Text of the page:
Several graduate students would like to suggest a modest proposal to the authors of the recent article “Functional genomic hypothesis generation and experimentation by a robot scientist” (Nature 427, 247–252; 2004).

We've been doing a little research of our own and have generated an exciting hypothesis: we can build a Virtual Principal Investigator.

The software platform will consist of a tiny amount of background knowledge about a completely different system from the one being actively investigated, a buzzword-invention engine, coffee-consumption apparatus, a grant-writing node and a cat-o'-nine-tails that will tie everything together.

For much less money than an actual investigator, we created a machine that resides in an office, drinking coffee at a steady rate. At bi-monthly intervals, the Virtual Principal Investigator spits out grants that are derivatives of highly successful grants from the past. Between these time points, it will play an endless loop of inspirational messages and test the effectiveness of the whip as a method of controlling subservient organisms.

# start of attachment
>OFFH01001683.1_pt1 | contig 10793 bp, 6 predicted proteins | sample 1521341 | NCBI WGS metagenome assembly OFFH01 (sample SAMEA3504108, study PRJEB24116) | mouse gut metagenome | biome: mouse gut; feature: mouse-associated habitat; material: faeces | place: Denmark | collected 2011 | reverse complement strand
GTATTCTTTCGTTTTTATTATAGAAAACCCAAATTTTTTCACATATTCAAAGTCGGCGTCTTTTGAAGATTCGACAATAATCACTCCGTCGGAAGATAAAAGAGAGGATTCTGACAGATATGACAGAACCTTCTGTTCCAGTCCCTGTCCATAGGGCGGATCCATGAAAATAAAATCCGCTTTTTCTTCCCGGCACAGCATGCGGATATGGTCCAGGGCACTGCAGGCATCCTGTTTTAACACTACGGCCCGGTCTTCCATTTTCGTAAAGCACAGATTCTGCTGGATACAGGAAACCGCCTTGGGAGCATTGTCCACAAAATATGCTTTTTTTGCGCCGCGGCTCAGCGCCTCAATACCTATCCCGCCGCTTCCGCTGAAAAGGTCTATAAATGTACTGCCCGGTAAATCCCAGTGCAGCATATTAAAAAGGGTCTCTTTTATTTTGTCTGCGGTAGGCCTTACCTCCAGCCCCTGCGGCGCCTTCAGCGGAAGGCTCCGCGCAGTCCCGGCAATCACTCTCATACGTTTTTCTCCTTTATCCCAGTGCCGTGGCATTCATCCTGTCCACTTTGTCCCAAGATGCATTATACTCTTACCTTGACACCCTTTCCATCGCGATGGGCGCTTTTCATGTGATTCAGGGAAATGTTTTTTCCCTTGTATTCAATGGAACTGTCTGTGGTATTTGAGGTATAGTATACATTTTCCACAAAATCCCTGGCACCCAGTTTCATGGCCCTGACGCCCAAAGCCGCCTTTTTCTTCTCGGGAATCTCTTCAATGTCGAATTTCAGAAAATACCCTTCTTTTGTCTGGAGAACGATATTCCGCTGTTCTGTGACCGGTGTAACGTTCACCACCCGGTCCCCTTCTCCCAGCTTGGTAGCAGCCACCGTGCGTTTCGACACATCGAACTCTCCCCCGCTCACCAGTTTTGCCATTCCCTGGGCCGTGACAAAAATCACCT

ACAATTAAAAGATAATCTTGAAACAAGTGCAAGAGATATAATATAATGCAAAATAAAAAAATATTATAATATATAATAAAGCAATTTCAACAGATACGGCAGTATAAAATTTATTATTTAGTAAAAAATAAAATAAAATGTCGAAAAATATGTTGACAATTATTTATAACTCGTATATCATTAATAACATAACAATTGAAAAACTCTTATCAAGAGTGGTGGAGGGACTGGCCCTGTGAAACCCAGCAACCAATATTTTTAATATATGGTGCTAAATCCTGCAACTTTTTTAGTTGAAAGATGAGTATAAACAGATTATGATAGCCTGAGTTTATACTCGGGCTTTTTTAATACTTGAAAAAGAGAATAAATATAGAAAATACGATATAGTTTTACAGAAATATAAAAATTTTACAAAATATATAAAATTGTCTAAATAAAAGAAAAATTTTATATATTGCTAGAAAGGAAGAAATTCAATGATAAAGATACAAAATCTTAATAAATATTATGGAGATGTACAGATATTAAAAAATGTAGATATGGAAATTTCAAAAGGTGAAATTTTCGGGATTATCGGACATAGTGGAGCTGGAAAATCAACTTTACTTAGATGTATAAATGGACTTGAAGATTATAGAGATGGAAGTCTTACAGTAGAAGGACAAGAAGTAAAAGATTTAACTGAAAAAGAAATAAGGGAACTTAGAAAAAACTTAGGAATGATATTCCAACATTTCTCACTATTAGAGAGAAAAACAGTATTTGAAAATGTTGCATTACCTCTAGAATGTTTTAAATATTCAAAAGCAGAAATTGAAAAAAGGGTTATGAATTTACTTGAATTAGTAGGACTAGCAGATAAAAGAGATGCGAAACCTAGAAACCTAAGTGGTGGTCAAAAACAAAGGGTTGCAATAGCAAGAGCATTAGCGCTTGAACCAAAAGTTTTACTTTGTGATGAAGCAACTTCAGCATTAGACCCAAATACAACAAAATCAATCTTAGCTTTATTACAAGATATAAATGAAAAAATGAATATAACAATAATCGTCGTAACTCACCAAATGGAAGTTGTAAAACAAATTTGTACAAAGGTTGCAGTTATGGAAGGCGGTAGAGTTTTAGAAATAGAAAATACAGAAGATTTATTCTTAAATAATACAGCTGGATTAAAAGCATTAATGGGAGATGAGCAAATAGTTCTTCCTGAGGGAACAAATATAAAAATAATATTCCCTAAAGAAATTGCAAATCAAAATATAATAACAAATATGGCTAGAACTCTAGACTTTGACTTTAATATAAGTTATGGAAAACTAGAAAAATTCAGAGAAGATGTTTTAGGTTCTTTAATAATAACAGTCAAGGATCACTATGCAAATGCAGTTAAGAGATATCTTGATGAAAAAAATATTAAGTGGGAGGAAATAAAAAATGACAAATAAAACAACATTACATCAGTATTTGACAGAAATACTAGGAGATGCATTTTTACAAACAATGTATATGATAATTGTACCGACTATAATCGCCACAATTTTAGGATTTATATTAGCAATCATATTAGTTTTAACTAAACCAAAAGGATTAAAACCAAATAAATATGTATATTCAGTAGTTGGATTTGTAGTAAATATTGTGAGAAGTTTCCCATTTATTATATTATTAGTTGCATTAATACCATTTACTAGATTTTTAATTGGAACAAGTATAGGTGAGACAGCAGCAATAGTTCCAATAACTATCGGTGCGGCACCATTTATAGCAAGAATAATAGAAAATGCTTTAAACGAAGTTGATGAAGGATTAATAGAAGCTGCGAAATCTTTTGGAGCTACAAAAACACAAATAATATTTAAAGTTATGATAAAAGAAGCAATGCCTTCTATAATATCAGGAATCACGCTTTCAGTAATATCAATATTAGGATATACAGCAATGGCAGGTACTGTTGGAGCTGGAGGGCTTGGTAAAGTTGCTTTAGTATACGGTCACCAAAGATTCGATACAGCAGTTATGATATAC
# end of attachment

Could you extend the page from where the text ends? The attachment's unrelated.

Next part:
Initial tests of our Virtual Principal Investigator have revealed no differences from our existing model of an investigative scientist, but we have yet to perform an experiment that was not naive or random. We look forward to discussing our results with you.

Several non-robot scientists (names supplied)